Posted by Robert Old on

“It’s the bride’s day. All eyes on the bride.” These are probably the most quoted phrases in any wedding magazine. Remember though, without a bridegroom; there's no wedding. Even more crucial is that, no matter how gorgeous the bride, her starring man wearing an ill-fitting suit will darken her day in the spotlight. Worse still, the memory will be there in glorious photographic technicolour for many embarrassing years to come.

Your bridegroom suit is just as important as the bridal gown, and your fiancé will have pondered long and hard before she finally says ‘yes to the dress’. However, dressing the top man can be tricky. For starters, even the most fashion-conscious guys amongst us aren’t always comfortable in more formal attire.  Also, the bride - the one usually calling the wedding shots - probably keeps her dress a secret from you. A lovely surprise for you on the big day but what a disaster if your suit doesn’t pass muster to complement her dress.

Do some detective work.

Ask your bride-to-be for clues. Is her dress a formal style? Perhaps it has a vintage vibe? Full-on Cinderella? Or has she opted for totally on-trend modern? Is there a colour theme for the wedding – bridesmaids matching the tablecloths matching your pet dog’s bow tie kind of thing?

Once you’ve got that bit of the wedding jigsaw sorted, think about your wedding venue. If it’s a grand stately home or castle, you can pull out the stops and go for a full-on formal three-piece suit. Even a fancy frock coat or tails could work as with Pride and Prejudice’s heartthrob hero Mr Darcy. (But please don’t be tempted to arrive via the lake!)

A smart-casual look is the best choice for a festival theme set in a field or a beach wedding. Consider a two-piece, mix and match combination of trouser and jacket or a smart linen shirt and trousers, especially if it’s a sultry climate.

You can bring the wedding theme into the type of fabric you choose for your suit – a touch of tweed, perhaps waistcoat or jacket,  is an excellent detail for Country Style Weddings.


Timing is everything

The time of the wedding goes a long way to dictating the dress code. Black tie is a classic choice for weddings later in the day (after 4 pm). A tuxedo will work best alongside an evening-style wedding dress.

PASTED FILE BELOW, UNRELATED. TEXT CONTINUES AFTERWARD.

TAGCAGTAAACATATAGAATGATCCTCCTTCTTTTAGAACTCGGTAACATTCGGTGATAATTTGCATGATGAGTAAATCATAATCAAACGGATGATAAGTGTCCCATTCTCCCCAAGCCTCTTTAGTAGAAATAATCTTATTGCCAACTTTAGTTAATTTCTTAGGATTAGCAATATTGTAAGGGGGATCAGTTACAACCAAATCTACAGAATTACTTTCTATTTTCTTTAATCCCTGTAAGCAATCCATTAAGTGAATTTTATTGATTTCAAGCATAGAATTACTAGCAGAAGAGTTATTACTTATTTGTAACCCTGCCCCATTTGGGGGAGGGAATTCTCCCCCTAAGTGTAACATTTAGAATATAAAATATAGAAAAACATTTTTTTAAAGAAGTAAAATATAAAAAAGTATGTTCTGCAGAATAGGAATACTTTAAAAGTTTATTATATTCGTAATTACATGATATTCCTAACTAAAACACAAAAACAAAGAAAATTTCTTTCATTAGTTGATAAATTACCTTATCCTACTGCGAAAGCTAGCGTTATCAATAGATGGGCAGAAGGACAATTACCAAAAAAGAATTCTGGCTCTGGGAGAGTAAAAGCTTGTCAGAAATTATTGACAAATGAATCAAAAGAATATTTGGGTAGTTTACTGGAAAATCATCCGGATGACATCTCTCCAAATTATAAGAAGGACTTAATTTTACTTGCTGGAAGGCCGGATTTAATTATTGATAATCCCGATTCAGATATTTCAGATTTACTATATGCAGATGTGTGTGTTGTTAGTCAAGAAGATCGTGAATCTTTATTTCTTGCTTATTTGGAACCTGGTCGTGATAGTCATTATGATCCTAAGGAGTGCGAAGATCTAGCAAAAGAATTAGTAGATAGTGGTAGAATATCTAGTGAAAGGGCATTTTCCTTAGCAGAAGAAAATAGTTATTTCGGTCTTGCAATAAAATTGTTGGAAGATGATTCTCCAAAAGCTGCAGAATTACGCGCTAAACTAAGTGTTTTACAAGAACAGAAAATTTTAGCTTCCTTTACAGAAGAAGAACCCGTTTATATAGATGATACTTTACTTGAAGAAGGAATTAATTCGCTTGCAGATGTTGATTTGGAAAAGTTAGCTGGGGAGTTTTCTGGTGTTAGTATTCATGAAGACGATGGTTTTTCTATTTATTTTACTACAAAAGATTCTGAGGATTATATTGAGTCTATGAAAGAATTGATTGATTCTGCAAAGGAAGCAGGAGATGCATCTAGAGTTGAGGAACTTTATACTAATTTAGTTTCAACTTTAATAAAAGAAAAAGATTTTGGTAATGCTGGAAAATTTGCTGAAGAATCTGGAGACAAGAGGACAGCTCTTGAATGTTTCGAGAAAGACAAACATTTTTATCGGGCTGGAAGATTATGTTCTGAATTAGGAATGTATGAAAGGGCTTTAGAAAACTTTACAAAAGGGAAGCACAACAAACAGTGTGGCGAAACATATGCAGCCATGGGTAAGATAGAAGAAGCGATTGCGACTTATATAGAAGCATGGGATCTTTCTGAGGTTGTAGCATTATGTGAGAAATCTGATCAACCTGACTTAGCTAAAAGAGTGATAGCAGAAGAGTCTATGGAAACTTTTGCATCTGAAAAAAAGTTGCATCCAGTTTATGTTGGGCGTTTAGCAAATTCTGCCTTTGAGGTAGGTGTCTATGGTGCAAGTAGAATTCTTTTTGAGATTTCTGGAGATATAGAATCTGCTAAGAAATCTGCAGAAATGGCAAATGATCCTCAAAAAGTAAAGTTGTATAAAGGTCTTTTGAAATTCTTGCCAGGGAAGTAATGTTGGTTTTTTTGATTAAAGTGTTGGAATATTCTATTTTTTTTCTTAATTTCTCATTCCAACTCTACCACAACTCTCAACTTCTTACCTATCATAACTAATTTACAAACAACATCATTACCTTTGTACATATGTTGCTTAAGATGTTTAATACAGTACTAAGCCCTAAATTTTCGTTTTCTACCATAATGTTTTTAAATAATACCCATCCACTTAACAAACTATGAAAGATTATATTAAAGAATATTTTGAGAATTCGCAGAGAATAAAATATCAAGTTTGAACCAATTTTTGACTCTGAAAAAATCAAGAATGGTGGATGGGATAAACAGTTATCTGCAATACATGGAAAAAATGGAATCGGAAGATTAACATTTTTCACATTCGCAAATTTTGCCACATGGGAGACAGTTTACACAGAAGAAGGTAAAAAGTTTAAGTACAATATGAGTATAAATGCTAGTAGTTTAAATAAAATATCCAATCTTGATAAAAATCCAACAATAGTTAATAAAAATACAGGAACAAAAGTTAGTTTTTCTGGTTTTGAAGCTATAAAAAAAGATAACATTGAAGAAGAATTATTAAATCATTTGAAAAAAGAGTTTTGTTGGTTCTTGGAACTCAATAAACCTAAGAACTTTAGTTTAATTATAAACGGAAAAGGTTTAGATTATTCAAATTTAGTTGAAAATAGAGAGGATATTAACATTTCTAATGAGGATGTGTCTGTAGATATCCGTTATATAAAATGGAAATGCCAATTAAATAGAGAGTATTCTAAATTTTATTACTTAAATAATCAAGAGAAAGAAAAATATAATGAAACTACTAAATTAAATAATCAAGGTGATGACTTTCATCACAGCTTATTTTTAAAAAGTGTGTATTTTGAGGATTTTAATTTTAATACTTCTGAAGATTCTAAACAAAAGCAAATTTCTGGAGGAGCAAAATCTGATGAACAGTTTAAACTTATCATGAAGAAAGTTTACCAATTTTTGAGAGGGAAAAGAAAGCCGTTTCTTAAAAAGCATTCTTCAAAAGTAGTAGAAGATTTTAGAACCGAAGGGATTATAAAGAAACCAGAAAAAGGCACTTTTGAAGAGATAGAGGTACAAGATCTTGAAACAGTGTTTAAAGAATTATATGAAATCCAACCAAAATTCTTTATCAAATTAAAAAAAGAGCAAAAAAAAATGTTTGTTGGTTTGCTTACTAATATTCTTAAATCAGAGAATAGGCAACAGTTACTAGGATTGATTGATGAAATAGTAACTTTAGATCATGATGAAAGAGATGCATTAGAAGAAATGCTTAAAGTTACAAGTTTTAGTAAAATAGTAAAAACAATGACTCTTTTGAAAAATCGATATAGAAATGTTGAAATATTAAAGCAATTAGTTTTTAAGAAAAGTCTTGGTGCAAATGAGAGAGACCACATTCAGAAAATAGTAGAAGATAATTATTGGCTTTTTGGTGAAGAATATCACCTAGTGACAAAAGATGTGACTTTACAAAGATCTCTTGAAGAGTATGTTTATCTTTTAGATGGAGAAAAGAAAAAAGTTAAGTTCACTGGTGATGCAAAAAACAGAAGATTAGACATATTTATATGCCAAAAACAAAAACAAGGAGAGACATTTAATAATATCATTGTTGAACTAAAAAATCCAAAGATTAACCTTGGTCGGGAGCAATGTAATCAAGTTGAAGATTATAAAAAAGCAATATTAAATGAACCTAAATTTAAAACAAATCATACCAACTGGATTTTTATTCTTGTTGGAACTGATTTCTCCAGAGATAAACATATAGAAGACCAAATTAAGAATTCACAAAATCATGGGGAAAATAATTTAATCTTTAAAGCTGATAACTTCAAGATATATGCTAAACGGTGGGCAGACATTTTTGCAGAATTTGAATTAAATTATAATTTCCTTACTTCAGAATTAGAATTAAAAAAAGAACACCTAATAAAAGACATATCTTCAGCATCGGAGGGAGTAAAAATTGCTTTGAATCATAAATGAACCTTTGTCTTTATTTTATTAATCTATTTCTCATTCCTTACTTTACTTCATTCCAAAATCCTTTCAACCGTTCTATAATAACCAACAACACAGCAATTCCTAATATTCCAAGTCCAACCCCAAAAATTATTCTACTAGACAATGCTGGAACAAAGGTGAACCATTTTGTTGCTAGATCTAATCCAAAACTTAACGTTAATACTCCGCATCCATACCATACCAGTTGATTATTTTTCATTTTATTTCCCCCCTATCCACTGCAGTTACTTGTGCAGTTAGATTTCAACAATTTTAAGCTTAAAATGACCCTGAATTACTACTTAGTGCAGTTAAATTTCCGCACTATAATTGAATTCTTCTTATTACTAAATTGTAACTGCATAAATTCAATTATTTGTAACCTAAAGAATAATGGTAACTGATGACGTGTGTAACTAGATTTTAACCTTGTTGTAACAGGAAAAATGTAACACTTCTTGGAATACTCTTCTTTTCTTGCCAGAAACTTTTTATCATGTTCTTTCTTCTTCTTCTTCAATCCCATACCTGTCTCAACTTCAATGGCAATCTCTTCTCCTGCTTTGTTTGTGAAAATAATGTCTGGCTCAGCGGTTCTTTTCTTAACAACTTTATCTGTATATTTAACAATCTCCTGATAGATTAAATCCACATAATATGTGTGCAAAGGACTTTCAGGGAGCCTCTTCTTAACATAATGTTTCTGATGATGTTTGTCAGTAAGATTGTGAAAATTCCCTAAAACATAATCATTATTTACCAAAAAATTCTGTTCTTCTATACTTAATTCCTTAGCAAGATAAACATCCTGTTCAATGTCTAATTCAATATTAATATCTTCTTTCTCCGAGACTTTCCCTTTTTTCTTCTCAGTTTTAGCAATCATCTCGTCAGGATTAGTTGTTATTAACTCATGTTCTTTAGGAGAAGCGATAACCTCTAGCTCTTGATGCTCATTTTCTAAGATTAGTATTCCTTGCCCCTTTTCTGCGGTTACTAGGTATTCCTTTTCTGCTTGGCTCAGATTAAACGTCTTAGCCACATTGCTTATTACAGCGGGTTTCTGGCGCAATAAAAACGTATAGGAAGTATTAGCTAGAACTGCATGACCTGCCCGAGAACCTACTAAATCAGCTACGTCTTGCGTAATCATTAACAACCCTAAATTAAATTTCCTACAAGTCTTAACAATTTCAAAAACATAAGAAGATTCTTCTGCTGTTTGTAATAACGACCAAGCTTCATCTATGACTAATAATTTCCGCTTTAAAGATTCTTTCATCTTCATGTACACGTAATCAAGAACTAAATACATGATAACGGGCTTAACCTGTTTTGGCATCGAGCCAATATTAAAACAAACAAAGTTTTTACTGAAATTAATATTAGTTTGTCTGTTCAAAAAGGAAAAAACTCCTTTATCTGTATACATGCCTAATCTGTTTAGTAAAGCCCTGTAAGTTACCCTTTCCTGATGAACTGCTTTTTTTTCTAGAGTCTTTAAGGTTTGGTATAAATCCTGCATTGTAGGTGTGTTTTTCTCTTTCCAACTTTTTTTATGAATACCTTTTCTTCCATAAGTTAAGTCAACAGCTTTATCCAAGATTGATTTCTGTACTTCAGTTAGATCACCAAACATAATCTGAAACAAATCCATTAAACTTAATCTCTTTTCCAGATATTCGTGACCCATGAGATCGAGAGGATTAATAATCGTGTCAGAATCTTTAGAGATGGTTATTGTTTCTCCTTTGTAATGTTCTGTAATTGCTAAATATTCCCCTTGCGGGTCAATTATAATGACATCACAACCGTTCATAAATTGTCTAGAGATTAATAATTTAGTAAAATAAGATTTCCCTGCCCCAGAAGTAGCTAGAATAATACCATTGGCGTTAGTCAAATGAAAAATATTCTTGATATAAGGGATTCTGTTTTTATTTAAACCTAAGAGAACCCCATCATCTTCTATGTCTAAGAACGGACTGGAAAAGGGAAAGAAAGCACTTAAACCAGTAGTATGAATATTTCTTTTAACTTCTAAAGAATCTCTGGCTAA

The other option for late afternoon weddings is lounge suits. This is the kind of look you may wear to a cocktail party and allows more flexibility. It can be a single-breasted or double-breasted, a two-piece suit or a three-piece suit.

Morning suits are the most formal daytime look with tailcoats, waistcoat and striped trousers – think Ascot.

Wherever the wedding, whatever the time, remember these wise words of Sir Edwin Hardy Amies, English fashion designer and Royal Warrant Holder:


We put your questions to Sam and Edward from Robert Old, who've been expertly dressing bridegrooms for decades.

Do I need to match my groomsmen?

No. You’re the star. You come first. Make sure you are suited and booted before considering what the best man and ushers will be wearing. The bride chooses her dress before the bridesmaids because her dress defines the style of her maids. Your suit choice should do the same for your wedding entourage.

If you all dress the same, you run the risk of looking like a well-turned-out England squad or even a struggling second division side! Why not co-ordinate your best man and ushers by being clever with your accessories? Consider How to accessorise your wedding suit by wearing matching pocket squares Silk Pocket Squares & Handkerchiefs | Robert Old and/or ties. Designer Silk Ties for Men | Bow Ties and Neckties | Robert Old. A great idea is for you all to have matching socks to link into the theme. Men's Luxury Socks Online | Men's Designer Socks | Robert Old

Three-piece or two-piece suit?

Three-piece suits give a more formal look and the opportunity to wear a fabulous waistcoat. Think David Beckham – different colour and fabric makes a statement. A weddings day is lengthy, and no doubt you’ll want to remove your jacket at some point. An eye-catching waistcoat is a great way to stand out from the crowd when being swept onto the dancefloor in a sea of plain white shirts.

Consider The Freedom of Mix and Match. Why not put best man and ushers in two-piece suits and you in three-piece with a snazzy waistcoat to make you the alpha male? You could also extend this to Dressing the Father of the Bride – he’s the second most important man in the room (even if he’s paying for the wedding!) As he gives his daughter away, he needs to set a stylish tone, so choosing him a three-piece suit with a different waistcoat to yours gives him status above the rest of the party.

Be careful, though –  there are many Dos and Don'ts of Waistcoat Wearing. Being too over-the-top or wearing it too tight and you risk looking more like Toad of Toad Hall than football’s Gareth “lucky waistcoat” Southgate.

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